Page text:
Ask good, open-ended questions. Open-ended questions are ones that don’t require a simple yes or no answer. People love to talk about themselves. Asking open-ended questions and paying attention to the answers helps you learn more about the other person and shows that you have a genuine interest in them. The key is in your follow-up. LISTEN and respond according to what they said. This is how they’ll know you are truly catching their details.

Find Common Ground. When you meet someone new, do your best to find something you have in common. Use open-ended questions to discover some personal information about the person: perhaps you attended the same school or university, have the same favorite vacation spot, grew up in the same city, know the same people, or root for the same sports team.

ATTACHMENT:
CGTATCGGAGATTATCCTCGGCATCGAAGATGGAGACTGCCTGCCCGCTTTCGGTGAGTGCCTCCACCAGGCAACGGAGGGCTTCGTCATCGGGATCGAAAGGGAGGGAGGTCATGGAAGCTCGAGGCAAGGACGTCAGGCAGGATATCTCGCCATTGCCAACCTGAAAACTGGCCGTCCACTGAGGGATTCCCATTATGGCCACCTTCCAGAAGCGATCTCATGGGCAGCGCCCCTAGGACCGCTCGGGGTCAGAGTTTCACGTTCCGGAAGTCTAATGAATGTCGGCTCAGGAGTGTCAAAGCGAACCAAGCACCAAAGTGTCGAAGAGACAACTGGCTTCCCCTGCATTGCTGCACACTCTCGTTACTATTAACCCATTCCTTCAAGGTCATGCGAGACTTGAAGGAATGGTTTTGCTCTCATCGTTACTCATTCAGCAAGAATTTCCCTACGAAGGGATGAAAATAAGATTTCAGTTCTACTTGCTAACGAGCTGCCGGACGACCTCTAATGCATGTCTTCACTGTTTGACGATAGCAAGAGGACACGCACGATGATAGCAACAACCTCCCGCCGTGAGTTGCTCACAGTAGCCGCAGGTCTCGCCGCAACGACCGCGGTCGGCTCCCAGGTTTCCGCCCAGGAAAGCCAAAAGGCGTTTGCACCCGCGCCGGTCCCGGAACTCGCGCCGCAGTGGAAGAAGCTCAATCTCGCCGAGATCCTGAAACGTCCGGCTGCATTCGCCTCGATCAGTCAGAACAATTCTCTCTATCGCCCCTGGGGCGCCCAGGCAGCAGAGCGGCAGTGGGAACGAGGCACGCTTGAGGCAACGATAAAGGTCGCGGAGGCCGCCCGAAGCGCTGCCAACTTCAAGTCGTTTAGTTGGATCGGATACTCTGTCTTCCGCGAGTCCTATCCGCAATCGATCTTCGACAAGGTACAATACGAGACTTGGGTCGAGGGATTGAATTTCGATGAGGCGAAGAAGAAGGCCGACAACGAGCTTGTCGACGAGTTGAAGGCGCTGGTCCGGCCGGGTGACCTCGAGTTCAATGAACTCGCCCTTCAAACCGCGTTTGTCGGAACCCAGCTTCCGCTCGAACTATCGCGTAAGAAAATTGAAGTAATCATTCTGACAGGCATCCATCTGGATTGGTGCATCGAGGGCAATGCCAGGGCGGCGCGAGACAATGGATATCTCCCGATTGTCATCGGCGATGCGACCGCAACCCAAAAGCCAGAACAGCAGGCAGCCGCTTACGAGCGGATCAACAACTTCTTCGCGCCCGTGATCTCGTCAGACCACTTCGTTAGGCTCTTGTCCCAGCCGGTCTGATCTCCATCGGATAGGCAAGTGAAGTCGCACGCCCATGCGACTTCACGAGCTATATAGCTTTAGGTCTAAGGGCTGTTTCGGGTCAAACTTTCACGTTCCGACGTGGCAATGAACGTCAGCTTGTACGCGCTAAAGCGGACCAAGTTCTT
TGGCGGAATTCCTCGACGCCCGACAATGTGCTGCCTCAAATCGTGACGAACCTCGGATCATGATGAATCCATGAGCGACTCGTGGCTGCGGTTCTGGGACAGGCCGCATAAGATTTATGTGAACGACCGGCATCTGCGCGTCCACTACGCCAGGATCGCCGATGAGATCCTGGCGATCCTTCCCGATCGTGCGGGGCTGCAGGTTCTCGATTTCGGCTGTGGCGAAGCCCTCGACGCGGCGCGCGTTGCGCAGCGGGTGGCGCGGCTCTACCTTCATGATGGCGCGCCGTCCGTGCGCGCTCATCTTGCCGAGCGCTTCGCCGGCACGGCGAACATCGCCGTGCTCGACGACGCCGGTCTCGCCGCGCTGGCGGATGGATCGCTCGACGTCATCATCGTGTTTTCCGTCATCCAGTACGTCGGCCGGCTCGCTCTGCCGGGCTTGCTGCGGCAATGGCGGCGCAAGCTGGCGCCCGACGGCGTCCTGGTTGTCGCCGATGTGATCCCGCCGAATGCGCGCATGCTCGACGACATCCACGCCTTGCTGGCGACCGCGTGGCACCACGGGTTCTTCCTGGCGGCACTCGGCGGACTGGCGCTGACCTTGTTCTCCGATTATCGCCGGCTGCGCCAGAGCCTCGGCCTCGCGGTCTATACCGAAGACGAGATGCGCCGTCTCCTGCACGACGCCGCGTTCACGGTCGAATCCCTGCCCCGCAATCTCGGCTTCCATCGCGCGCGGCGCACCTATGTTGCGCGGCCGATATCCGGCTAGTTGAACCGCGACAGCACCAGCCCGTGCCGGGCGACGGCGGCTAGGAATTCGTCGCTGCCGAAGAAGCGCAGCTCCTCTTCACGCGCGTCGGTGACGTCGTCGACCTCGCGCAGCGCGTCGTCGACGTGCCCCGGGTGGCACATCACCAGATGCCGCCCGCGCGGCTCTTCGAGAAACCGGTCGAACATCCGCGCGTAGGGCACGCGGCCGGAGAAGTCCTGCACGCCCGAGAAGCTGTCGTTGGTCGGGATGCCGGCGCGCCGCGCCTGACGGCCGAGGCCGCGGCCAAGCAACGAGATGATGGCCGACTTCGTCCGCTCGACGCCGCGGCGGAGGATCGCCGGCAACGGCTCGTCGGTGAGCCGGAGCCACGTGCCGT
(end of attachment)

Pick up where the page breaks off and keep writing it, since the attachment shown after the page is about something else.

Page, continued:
Be Empathic. Empathy is about understanding other people by seeing things from their perspective, and recognizing their emotions. Once you achieve this, it’s easier to get “on their level.”

Ask For Help. When a request is small (this is key), we naturally feel a connection to those who ask us for help. Think for a moment about the times in your life when you have either sought assistance or been asked to provide it. When the request is simple, of limited duration, and non-threatening, we are more inclined to accommodate the request. As human beings, we are biologically conditioned to accommodate requests for assistance.

Smile. Smiling is the most powerful nonverbal technique to let someone know you are non-threatening, friendly and trustworthy. Smiling makes you approachable.